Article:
The Slime 2005-A is part of the tire pressure gauge
test program at Consumer Reports. In our lab tests, tire pressure gauge
models like the 2005-A are rated on multiple criteria, such as those listed below.
Stick-type pressure gauges resemble a ballpoint pen are simple and compact, and don't need batteries. Pressure is read off of a sliding scale proportional to the air pressure.
Digital gauges have an electronic LCD readout, like a pocket calculator's. That makes them easier to read than the scale on a stick-type gauge. Some digital readouts light up. That's handy for checking pressure in low-light conditions.
Dial gauges, the other main type, have an analog dial like a clock face. Most are easy to read but those with an extension hose take two hands to operate. Some come with an extension hose, and they are often more feature-laden than pocket-sized gauges with a bleeder valve and dual-scale dial.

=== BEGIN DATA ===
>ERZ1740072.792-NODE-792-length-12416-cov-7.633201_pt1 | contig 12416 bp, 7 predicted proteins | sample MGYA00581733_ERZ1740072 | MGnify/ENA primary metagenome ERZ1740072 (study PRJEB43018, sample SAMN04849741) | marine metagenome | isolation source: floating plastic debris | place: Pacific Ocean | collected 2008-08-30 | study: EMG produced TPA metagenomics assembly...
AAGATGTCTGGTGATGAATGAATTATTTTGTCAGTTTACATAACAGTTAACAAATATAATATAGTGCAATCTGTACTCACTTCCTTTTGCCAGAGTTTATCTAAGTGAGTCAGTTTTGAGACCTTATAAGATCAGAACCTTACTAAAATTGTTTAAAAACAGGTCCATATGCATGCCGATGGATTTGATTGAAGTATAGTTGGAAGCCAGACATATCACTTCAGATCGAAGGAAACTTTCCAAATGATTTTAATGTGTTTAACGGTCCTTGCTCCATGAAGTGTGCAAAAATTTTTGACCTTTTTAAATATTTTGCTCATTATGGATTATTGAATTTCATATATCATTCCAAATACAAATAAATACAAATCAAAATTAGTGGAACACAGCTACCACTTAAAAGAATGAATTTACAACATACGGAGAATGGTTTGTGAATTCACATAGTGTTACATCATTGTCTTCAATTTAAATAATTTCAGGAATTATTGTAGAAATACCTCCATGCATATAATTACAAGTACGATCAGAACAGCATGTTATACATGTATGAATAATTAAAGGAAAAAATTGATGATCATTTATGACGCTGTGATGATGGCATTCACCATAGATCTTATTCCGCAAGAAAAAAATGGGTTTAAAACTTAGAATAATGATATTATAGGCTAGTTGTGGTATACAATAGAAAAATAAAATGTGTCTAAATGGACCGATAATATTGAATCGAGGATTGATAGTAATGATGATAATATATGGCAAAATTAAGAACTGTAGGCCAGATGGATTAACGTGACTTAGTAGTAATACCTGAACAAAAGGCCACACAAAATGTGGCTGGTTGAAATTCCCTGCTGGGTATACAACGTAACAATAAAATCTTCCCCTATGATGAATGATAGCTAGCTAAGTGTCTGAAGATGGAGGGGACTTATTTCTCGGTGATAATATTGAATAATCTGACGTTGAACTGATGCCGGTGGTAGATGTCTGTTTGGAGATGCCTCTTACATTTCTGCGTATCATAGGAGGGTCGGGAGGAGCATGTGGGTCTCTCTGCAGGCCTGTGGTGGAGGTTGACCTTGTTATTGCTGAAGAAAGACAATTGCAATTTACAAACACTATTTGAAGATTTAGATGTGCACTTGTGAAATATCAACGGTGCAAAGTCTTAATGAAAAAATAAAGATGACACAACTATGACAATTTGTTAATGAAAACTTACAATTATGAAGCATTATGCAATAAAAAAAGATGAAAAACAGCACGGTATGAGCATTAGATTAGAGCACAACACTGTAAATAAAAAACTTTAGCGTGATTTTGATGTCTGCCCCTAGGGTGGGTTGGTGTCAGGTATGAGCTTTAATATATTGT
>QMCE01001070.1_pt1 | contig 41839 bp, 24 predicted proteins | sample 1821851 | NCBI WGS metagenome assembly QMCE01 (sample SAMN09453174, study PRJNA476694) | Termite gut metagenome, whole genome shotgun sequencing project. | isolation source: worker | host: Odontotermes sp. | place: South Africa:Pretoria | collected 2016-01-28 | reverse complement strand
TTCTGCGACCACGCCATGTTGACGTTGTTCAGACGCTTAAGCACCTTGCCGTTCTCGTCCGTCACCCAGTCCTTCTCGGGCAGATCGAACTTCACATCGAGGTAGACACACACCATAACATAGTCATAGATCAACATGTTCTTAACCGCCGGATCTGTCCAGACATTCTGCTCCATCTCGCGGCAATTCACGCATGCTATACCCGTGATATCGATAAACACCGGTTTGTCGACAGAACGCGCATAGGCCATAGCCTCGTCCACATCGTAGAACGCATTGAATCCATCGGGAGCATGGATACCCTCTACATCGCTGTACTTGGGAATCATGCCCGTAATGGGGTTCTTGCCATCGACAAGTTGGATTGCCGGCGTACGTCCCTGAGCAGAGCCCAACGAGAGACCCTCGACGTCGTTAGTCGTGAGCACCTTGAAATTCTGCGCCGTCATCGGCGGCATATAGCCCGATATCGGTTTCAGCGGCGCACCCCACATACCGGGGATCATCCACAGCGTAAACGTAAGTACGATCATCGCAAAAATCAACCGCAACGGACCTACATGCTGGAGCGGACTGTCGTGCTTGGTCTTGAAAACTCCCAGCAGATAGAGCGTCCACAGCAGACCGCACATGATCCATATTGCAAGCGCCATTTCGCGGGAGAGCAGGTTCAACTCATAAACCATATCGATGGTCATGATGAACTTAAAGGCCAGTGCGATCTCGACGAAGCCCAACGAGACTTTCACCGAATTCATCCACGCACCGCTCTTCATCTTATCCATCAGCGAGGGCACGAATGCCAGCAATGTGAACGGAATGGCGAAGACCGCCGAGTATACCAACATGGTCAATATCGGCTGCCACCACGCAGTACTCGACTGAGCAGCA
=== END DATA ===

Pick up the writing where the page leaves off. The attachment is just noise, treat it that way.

Accuracy is based on a comparison of each model against a known calibrated master gauge at various pressures, and at cold, room, and hot temperatures. Cold and hot temperatures simulated storing the gauge in a car in winter and summer temperatures.
Ease of use:
Ease of use is primarily an assessment of pressure readability and how easy is it to take a pressure reading on an inflated tire.